The co-founder of Microsoft, Paul Allen, is officially donating $30 million for the sole purpose of creating a permanent housing facility for the homeless of Seattle, Washington.
If all goes according to plan, the new building will be able to house as many as 100 low-income and homeless families.
The initial donation will help with the design and construction of the facility, and another $5 million is being planned to be given by the city itself.
When the project is completed, it will be run by Mercy Housing Northwest, which, according to its website, is “creating stable, vibrant and healthy communities for Washington State residents.”
In 1991, a number of religious women’s communities came together to help form Mercy Housing, and thanks to the Tacoma Dominicans, the Adrian (Edmonds) Dominicans, the Sisters of Providence, the Sisters of St. Joseph of Peace, and the Sisters of the Holy Names of Jesus and Mary, it came together to help create something that has greatly benefitted the Seattle area.
In response to questions about the actual location of the new project, Paul Butler, who oversees homelessness programs for the Paul G. Allen Family Foundation, said, “Our vision right now is that it’s in a location where there is access to services and public transit.”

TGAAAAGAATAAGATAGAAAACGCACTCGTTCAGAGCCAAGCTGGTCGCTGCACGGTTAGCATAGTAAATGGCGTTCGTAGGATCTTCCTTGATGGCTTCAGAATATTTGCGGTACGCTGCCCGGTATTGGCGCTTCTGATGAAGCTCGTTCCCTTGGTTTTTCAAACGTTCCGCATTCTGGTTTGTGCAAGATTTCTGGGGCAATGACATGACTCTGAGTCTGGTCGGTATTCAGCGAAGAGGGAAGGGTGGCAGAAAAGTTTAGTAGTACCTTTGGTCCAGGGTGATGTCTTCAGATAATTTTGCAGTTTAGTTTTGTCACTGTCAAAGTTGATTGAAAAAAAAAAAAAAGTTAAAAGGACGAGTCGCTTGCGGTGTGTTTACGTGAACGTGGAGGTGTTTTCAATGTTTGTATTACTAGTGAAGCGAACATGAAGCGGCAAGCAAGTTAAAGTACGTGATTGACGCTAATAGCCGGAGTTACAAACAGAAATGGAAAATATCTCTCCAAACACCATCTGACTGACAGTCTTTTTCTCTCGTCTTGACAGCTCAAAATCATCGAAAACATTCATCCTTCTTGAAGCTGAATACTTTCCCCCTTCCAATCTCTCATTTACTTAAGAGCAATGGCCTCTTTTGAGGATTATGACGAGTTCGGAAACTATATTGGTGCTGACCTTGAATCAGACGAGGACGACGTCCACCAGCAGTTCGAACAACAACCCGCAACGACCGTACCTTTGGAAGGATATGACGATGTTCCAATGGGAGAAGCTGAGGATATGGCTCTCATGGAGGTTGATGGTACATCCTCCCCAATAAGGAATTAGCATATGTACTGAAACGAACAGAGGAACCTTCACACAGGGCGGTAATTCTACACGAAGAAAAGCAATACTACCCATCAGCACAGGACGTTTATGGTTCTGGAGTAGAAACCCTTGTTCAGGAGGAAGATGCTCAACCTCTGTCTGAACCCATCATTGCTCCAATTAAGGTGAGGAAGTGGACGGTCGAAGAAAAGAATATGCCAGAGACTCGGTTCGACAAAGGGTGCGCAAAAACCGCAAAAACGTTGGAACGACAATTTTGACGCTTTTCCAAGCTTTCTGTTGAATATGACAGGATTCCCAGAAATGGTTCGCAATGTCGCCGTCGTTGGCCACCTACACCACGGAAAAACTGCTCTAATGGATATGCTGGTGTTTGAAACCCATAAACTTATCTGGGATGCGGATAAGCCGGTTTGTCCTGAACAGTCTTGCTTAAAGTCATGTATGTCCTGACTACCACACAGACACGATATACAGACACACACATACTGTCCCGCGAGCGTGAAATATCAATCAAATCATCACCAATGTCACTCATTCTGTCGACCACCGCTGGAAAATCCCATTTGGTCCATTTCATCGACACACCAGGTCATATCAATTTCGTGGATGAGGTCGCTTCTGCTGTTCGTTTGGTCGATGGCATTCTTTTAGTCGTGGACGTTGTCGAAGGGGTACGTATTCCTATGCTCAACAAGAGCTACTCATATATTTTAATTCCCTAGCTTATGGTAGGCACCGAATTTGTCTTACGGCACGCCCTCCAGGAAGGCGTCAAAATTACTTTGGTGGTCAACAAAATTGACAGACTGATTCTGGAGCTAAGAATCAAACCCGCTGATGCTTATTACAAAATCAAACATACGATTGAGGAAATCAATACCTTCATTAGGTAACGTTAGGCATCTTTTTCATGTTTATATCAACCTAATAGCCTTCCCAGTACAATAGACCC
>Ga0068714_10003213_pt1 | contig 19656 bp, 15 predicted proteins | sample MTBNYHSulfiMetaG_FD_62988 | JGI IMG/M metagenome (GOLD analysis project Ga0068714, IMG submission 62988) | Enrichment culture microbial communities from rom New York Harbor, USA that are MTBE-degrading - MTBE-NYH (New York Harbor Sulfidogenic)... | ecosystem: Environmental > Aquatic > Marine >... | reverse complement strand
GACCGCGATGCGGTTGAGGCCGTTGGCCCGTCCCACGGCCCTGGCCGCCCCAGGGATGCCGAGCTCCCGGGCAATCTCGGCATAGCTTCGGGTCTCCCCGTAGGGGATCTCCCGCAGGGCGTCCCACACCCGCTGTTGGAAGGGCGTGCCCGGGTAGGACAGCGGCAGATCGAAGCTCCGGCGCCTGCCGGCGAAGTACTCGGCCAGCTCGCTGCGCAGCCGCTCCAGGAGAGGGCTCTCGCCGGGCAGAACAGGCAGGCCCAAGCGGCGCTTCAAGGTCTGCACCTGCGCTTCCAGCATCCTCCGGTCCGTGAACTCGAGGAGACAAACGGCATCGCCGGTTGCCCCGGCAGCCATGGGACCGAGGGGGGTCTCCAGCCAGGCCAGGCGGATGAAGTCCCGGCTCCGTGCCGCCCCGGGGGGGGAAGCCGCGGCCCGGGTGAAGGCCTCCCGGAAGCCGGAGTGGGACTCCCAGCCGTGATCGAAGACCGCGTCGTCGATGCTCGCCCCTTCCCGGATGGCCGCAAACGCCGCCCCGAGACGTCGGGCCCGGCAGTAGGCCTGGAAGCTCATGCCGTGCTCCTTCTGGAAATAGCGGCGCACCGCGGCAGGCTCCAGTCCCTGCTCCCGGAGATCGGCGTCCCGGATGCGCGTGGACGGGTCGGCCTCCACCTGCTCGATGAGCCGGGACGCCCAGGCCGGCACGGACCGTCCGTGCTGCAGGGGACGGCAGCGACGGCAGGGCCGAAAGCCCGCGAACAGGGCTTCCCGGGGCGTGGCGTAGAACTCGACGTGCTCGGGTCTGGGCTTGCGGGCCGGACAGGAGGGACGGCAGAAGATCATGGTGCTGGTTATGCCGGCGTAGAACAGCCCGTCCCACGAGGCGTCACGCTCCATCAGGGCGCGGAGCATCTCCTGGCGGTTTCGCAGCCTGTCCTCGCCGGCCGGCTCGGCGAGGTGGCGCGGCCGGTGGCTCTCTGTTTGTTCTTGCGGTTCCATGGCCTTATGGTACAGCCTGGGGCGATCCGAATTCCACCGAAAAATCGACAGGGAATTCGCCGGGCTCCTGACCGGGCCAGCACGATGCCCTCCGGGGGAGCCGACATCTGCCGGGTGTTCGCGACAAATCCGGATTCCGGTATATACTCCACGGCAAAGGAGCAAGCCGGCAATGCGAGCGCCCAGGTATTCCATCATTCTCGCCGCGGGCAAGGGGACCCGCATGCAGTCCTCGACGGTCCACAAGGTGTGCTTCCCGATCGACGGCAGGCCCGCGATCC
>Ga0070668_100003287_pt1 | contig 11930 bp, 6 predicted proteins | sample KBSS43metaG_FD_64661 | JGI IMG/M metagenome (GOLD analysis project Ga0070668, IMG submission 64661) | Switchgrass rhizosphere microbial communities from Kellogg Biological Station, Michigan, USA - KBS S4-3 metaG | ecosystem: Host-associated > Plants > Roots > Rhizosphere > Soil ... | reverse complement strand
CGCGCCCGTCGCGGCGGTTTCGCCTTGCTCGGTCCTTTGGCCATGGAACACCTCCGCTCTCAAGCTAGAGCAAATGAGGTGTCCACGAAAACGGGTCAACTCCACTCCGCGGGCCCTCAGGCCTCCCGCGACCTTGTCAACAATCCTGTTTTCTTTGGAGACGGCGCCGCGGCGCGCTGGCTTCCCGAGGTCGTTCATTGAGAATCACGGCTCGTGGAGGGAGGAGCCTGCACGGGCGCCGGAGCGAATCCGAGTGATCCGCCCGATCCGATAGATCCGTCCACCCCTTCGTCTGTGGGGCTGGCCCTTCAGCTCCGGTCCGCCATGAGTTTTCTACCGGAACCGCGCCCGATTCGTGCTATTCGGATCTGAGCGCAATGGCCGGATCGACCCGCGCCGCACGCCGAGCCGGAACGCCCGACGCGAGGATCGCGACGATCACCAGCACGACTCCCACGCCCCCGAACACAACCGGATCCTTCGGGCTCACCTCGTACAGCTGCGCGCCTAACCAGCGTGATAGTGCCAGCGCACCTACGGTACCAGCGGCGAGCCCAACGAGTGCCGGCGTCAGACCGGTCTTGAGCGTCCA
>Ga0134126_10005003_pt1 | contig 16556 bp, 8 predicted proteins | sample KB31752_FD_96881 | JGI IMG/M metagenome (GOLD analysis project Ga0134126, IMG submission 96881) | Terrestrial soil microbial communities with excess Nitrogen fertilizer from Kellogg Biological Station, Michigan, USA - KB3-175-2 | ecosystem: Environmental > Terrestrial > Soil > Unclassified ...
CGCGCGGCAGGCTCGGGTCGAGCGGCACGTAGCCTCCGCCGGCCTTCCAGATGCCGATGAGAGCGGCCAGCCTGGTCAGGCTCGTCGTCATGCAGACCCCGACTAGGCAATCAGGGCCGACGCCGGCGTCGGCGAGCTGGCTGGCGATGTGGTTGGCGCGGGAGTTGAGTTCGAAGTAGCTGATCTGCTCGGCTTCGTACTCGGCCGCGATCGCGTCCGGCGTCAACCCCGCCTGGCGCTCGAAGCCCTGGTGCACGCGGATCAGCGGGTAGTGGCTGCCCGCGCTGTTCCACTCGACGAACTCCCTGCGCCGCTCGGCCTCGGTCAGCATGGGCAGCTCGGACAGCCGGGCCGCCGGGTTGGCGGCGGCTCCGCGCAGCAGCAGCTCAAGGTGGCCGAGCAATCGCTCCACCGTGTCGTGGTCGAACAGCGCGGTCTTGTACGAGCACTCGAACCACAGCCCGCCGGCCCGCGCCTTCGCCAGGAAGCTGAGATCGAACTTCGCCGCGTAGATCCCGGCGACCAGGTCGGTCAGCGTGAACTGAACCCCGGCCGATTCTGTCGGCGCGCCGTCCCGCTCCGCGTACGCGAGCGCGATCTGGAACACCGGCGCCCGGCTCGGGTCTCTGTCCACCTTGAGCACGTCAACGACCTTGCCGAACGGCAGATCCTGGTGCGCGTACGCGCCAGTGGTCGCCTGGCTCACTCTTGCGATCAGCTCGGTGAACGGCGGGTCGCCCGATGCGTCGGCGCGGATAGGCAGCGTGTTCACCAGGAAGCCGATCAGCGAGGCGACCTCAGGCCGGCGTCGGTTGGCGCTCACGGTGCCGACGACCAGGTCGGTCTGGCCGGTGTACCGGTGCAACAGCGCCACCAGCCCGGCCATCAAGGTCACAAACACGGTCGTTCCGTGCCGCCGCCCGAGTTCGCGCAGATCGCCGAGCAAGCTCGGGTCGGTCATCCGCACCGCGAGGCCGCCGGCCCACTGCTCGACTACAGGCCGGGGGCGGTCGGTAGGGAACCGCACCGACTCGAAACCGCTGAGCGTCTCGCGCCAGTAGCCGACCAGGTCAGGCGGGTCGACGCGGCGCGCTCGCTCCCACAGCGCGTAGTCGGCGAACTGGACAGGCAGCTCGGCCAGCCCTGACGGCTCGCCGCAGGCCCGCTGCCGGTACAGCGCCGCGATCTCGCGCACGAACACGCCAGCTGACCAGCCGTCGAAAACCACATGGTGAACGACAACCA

With this new facility, the impoverished and homeless families and individuals of Seattle will be much better off and will have even more access to help than they had previously.
On top of the new building, Mercy Housing has a 108-unit affordable housing establishment in the Rainier Valley, and Mayor Ed Murray has a plan in place to open a 24-hour emergency shelter, even though plans fell behind schedule when the city couldn’t find a place to build.
Thanks to the generosity of people like Paul Allen, Ed Murray, and the devoted people of Mercy Housing, Seattle may be even better for providing incredible shelter for the homeless of its city.
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